Pommel-Bag Emergency Kit for Trail Riders

Be safe, comfortable and resourceful on the trail with these 13 small, lightweight and convenient items that will fit right in your pommel bag. Written by Karen Hayes for Horse & Rider magazine.
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Be safe, comfortable and resourceful on the trail with these 13 small, lightweight and convenient items that will fit right in your pommel bag. Written by Karen Hayes for Horse & Rider magazine.

Want to simply throw a saddle on your horse and hit the trail -- but still be prepared for problems you might encounter? Check out the following list of items you can pack into your pommel bag, affix to your saddle, and leave there for good.

  1. Combination tool - Combination or multitools, as they are called, are great for unexpected tasks, such as cutting wire, pulling splinters, or repairing a broken leather strap. Invest in a high-quality tool, such as a Leatherman, Buck, or Sog. Get one that includes a wire cutter; an awl ( for poking holes in leather); a blunt file (which can double as a hoof pick); and pinch-nose pliers (for pulling splinters or grasping a rock wedged in your horse's foot.) There priced around $60 and can be found at hardware, department, and sporting-goods stores as well as catalogs.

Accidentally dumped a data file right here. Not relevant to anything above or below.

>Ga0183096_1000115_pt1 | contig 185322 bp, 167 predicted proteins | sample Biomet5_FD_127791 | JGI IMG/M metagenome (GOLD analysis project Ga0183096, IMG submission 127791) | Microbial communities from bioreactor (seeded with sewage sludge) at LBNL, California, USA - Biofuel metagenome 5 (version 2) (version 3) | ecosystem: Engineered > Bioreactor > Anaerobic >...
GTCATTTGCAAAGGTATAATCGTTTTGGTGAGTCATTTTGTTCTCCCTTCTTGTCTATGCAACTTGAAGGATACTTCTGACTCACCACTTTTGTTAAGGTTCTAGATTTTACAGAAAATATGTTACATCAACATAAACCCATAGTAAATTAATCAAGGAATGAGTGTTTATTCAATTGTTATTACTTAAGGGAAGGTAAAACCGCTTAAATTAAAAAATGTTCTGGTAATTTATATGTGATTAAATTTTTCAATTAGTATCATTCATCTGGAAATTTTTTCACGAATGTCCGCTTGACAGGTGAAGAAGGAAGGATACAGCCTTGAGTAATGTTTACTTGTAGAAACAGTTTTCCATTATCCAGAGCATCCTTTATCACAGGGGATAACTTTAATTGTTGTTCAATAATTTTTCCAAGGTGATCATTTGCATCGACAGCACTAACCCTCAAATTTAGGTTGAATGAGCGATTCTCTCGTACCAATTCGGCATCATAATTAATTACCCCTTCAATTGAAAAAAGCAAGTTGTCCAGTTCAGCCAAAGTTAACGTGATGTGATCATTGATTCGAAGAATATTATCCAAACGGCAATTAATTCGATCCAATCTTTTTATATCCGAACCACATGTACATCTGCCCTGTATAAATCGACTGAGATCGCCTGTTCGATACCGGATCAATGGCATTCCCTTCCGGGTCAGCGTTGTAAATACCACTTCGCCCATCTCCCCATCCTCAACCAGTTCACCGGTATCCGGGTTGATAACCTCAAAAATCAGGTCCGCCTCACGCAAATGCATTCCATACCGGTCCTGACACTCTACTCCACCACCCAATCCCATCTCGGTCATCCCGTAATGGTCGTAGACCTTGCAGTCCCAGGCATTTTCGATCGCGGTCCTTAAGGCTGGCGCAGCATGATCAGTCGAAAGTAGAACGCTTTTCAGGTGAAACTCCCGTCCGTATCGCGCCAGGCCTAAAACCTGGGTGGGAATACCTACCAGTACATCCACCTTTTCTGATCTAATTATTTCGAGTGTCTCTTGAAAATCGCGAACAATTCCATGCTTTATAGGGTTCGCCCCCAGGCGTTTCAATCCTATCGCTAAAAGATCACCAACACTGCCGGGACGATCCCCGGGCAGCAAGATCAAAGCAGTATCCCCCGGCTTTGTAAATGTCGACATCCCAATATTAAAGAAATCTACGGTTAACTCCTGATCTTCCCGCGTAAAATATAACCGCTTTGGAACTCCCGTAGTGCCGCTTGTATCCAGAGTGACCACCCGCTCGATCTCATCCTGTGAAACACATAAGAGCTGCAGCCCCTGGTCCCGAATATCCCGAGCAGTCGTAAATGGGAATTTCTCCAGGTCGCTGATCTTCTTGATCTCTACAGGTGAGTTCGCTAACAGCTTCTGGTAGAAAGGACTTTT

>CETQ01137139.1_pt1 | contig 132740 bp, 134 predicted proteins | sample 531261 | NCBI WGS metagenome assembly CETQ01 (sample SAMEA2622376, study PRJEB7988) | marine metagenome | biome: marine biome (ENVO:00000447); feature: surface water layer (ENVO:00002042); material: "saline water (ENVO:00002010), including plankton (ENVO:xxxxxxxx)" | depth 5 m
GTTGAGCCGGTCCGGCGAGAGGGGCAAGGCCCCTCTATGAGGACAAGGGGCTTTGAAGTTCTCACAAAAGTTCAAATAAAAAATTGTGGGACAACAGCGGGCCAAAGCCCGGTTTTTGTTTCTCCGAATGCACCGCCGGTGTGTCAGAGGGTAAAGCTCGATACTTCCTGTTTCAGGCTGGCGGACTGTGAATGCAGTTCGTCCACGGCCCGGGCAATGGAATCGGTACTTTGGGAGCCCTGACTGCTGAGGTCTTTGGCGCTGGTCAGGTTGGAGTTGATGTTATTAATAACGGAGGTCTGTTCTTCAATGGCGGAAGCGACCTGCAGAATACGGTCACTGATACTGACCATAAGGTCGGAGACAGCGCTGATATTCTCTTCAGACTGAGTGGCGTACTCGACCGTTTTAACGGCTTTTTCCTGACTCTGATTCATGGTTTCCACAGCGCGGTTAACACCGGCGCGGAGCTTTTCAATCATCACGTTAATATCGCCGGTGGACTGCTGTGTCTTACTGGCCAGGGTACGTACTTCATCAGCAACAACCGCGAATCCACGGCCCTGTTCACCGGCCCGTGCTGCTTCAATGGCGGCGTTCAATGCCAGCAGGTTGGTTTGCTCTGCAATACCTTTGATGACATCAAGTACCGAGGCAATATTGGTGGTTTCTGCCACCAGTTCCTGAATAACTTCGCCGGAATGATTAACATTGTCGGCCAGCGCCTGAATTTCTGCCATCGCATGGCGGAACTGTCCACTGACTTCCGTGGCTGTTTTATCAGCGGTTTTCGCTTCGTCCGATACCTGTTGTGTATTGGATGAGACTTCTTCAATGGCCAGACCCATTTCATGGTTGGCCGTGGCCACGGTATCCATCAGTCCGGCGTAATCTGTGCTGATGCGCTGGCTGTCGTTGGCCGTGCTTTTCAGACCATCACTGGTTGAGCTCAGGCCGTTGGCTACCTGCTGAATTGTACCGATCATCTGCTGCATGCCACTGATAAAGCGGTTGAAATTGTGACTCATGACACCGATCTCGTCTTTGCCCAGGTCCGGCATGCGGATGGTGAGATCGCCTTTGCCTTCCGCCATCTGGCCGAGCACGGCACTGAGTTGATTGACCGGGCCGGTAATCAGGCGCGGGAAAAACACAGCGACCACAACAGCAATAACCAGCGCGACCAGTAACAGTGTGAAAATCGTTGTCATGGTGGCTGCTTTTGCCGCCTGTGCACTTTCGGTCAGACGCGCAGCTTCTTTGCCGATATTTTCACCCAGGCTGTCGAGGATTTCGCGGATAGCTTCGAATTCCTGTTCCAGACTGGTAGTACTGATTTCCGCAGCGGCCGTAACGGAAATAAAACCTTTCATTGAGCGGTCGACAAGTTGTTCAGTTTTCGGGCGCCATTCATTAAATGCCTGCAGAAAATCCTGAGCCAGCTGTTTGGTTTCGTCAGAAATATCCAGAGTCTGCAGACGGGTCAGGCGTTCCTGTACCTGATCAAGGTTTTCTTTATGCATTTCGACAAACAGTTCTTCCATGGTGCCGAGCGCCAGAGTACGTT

2. Leather laces - These are great for tying peeled-off clothing to your saddle; lacing up a leather repair; crafting makeshift bridle parts; and a zillion other unexpected needs. Get the longest size you can find. A single piece of leather is stronger - and more convenient to use - than short strands that you have to tie together. You can find leather laces at grocery, variety, hardware, and tack stores for about $2.
  3. Rupper-dipped, cotton-knit gloves - Use these as a backup in case you lose or ruin your regular pair. They'll protect your hands when handling wire, bramble, rough wood, etc. They're also helpful when you need to handle a muddy hoof. And you can use them for warmth, in case the temperature drops suddenly, and your regular riding gloves are at home. They're only about $5 at grocery, variety, hardware, and feed stores.
  4. Ziploc-freezer bag (1-gallon) - This makes a great makeshift water "bucket" for you and your horse, a wash basin for minor injuries, and a pack-out container for solid waste. Also, it can be opened and slipped over a leg as part of a wound dressing. Be sure to get the freezer-grade - not the storage-grade - type. It's made from tougher plastic, and has a tighter seal for less chance of leakage. Grocery stores carry them for around $3 for a box of 10.
  5. Lightweight, disposable rain poncho - Great for protection in an unexpected downpour. It's also useful as a drop cloth for an impromptu picnic and to cover your saddle if it rains while you're on the ground. Get a cheap, disposable one. It'll take up less space, and you won't be tempted to "borrow" it for routine use, then forget to return it to your pommel bag. It costs less than $5 at variety and farm-supply stores.